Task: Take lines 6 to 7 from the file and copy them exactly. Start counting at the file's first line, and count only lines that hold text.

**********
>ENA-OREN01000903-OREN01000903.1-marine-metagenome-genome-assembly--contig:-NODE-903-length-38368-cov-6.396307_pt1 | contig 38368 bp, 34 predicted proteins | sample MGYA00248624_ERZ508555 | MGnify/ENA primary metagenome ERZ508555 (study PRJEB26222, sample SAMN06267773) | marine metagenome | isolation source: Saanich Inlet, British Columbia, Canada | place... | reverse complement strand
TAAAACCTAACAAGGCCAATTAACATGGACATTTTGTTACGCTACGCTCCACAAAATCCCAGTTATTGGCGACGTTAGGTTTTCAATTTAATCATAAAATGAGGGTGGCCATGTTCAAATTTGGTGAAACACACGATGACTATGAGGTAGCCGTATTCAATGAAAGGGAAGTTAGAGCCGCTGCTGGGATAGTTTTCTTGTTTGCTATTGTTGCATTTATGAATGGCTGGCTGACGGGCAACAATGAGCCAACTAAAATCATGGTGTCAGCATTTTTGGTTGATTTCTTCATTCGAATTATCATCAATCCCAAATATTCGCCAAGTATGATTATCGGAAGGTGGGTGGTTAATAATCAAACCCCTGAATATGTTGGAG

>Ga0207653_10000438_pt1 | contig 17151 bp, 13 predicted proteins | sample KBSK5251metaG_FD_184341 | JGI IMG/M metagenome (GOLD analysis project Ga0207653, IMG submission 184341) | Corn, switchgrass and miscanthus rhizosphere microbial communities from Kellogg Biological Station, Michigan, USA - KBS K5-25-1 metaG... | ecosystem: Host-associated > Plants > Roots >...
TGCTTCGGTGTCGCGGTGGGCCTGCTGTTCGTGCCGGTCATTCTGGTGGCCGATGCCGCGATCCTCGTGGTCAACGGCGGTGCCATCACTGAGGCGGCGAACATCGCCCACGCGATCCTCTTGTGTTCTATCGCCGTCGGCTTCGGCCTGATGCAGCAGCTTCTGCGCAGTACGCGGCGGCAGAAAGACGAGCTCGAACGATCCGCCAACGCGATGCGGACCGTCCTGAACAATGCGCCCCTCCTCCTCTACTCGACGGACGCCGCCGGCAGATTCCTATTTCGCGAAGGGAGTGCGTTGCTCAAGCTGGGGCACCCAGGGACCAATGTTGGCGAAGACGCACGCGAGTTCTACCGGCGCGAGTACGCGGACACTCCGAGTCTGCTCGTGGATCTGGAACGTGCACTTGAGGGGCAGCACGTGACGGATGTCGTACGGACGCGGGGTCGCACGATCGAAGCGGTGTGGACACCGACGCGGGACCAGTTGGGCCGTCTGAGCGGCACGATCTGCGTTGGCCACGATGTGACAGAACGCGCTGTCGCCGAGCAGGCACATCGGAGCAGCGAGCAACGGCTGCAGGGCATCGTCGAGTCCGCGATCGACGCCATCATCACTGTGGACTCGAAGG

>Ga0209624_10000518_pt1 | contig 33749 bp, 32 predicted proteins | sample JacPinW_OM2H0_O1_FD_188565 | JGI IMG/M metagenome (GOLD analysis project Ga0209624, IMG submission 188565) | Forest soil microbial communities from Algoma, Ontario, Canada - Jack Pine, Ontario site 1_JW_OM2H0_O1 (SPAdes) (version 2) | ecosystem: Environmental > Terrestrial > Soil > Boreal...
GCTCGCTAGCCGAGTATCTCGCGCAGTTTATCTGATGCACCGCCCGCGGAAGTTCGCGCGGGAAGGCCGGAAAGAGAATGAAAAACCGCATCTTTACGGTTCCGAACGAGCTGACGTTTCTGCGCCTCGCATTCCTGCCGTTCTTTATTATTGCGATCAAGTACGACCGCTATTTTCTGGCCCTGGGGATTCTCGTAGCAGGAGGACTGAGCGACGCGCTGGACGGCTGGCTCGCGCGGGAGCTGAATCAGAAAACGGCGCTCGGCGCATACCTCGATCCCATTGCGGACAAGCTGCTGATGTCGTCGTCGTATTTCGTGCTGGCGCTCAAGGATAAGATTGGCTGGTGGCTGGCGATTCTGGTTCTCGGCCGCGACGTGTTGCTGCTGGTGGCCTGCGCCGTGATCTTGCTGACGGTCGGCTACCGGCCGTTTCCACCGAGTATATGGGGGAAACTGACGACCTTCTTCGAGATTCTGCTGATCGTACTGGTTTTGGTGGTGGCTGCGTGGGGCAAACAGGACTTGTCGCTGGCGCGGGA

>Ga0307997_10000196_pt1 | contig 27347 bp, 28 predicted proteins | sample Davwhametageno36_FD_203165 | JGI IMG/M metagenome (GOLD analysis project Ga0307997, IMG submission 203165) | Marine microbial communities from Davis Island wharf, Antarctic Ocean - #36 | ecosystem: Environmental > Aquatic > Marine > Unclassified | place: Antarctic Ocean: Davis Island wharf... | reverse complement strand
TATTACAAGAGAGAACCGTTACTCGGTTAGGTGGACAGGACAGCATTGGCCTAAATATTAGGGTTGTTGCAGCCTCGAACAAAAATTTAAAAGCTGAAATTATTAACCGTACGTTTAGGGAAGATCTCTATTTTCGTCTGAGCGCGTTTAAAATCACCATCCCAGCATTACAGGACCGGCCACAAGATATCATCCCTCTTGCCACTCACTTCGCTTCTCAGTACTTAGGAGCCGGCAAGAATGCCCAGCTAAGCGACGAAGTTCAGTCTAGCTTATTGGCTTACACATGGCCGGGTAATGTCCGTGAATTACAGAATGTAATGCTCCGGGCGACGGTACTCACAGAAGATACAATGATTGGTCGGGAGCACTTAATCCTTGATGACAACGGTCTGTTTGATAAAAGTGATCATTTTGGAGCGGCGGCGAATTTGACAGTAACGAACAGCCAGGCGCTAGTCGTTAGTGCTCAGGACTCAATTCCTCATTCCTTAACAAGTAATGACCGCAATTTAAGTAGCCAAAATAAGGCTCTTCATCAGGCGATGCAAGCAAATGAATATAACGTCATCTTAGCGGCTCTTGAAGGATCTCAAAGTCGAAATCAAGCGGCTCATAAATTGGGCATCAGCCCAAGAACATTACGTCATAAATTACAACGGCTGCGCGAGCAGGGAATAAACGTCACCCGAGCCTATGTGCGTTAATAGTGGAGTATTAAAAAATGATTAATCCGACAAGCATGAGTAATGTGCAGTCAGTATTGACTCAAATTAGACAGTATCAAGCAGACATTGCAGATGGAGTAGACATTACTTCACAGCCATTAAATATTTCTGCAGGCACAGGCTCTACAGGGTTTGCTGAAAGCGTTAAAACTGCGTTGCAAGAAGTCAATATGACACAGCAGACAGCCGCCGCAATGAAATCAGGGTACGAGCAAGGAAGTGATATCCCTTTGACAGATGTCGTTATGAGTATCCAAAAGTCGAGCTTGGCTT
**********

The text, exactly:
GCTCGCTAGCCGAGTATCTCGCGCAGTTTATCTGATGCACCGCCCGCGGAAGTTCGCGCGGGAAGGCCGGAAAGAGAATGAAAAACCGCATCTTTACGGTTCCGAACGAGCTGACGTTTCTGCGCCTCGCATTCCTGCCGTTCTTTATTATTGCGATCAAGTACGACCGCTATTTTCTGGCCCTGGGGATTCTCGTAGCAGGAGGACTGAGCGACGCGCTGGACGGCTGGCTCGCGCGGGAGCTGAATCAGAAAACGGCGCTCGGCGCATACCTCGATCCCATTGCGGACAAGCTGCTGATGTCGTCGTCGTATTTCGTGCTGGCGCTCAAGGATAAGATTGGCTGGTGGCTGGCGATTCTGGTTCTCGGCCGCGACGTGTTGCTGCTGGTGGCCTGCGCCGTGATCTTGCTGACGGTCGGCTACCGGCCGTTTCCACCGAGTATATGGGGGAAACTGACGACCTTCTTCGAGATTCTGCTGATCGTACTGGTTTTGGTGGTGGCTGCGTGGGGCAAACAGGACTTGTCGCTGGCGCGGGA

>Ga0307997_10000196_pt1 | contig 27347 bp, 28 predicted proteins | sample Davwhametageno36_FD_203165 | JGI IMG/M metagenome (GOLD analysis project Ga0307997, IMG submission 203165) | Marine microbial communities from Davis Island wharf, Antarctic Ocean - #36 | ecosystem: Environmental > Aquatic > Marine > Unclassified | place: Antarctic Ocean: Davis Island wharf... | reverse complement strand